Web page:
Serene scenes of summer focus of artist’s exhibit May 07 2013

Two 3x3 meter paintings titled “Towards” (2013), depicting the sea seen from Jeju Island are part of Kim Bo-hie’s solo show at Hakgojae. Provided by the gallery

If you want to feel summer early, one way is to go to Hakgojae gallery in the art zone east of Gyeongbok Palace in central Seoul. An exhibition featuring paintings of green and blue tones that depict tropical plants and the South Sea starts tomorrow.

It is a solo show of veteran Korean artist Kim Bo-hie, who is based both in Seoul and Jeju Island. Her 19 paintings feature green plants with subtle differences and the emerald sea bordered by a calm horizon from the turquoise sky, scenes she has seen at the southern island.

As the plants in Kim’s paintings are overlapped without a sense of distance between them and as every leaf of them is portrayed meticulously, they would remind viewers of the French artist Henri Rousseau’s (1844~1910) famous tropical jungle paintings.

But they are somewhat different. Kim’s paintings depict close-up images of plants with a sense of oneness with nature, which is partly from the East Asian philosophy. She uses Asian traditional pigment for her paintings, while Rousseau’s paintings keep a distance from the tropical jungle, making it an exotic other world.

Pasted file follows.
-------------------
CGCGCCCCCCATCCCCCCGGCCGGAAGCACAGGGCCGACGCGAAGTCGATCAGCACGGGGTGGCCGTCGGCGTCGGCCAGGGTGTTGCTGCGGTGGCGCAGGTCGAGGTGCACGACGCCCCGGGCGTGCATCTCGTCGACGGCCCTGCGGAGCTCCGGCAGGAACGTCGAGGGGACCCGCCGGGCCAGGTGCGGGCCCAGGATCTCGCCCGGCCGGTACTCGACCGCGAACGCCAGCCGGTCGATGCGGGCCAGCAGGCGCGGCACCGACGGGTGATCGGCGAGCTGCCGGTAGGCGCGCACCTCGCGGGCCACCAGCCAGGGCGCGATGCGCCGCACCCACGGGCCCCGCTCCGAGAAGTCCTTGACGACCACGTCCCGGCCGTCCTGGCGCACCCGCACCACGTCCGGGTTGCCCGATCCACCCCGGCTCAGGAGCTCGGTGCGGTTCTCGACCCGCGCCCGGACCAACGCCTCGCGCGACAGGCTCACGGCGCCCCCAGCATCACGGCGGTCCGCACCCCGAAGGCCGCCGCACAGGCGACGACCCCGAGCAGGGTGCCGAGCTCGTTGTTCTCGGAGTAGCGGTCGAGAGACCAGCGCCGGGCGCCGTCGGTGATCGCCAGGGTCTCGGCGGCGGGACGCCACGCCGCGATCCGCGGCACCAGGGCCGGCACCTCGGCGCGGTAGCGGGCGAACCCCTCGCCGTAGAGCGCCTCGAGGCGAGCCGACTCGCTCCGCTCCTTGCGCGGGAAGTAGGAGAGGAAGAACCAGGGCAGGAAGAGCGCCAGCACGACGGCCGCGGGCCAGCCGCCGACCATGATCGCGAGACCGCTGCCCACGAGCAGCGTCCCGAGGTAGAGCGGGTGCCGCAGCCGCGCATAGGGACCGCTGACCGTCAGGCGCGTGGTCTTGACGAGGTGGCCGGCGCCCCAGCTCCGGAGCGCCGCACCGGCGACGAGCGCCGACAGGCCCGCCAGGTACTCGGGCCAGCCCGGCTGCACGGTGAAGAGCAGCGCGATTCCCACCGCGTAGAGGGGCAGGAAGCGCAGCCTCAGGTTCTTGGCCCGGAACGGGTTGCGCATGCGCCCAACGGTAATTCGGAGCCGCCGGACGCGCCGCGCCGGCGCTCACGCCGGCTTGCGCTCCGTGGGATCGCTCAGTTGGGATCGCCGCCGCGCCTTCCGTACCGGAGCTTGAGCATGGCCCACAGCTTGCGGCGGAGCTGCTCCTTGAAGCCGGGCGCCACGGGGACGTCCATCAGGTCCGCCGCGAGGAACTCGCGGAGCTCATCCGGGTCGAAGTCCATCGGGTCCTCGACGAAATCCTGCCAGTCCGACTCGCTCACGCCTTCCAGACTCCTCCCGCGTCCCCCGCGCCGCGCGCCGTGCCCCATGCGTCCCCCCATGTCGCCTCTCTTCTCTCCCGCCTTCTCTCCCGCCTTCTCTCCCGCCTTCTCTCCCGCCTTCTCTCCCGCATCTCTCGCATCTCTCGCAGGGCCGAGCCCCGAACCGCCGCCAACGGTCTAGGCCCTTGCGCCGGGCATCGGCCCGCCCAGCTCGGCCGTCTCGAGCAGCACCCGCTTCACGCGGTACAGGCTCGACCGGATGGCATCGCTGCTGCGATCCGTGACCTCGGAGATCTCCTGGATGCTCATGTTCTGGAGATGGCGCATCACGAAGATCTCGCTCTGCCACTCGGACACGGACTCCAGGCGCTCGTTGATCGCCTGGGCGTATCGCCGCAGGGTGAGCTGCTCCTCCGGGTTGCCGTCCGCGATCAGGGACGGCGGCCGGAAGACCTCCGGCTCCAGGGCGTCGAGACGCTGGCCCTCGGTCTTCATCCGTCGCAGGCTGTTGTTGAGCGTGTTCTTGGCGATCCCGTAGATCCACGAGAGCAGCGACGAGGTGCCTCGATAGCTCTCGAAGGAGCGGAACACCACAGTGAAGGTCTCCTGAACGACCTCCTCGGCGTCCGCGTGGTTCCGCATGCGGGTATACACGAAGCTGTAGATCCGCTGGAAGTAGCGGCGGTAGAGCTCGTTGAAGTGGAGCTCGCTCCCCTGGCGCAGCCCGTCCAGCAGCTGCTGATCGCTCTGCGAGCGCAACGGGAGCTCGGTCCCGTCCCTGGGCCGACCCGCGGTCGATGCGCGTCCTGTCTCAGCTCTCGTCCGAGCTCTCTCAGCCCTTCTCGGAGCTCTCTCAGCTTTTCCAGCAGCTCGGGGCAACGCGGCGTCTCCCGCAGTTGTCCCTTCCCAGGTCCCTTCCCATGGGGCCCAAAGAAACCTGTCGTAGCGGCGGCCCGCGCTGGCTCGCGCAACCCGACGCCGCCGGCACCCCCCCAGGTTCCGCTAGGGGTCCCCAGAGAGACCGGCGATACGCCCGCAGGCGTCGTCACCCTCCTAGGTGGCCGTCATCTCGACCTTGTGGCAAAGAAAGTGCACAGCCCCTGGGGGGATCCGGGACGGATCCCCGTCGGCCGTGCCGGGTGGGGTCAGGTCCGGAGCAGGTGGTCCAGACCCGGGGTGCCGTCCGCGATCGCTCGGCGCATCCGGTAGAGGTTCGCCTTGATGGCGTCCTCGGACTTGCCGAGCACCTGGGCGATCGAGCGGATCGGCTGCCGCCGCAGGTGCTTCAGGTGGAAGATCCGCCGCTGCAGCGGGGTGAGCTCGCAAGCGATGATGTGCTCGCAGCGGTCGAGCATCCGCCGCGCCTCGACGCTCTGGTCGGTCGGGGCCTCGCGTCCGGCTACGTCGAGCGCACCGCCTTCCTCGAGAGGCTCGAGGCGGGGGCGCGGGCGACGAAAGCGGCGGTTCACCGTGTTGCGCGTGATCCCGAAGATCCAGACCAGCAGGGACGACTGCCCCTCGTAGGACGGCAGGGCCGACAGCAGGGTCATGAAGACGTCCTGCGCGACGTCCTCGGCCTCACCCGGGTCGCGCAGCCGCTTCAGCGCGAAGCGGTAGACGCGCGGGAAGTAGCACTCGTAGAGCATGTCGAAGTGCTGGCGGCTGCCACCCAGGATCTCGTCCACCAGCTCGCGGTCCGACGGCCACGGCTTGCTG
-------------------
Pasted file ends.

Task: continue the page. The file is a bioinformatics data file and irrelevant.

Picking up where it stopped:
“The reason why the paintings of Kim Bo Hie are fascinating is because she constantly pursues poetic beauty within painting,” Huang Do, a Chinese independent curator and critic, wrote in a note for the exhibition.

The show runs through June 9. Admission is free. Hours are 10 a.m. to 6 p.m., Tuesday to Sunday. The exhibit is closed on Monday. Go to Anguk Station, line No. 3, exit 2, and walk 10 minutes. For more information, visit www.hakgojae.com or call (02) 720-1524~6.

By Moon So-young

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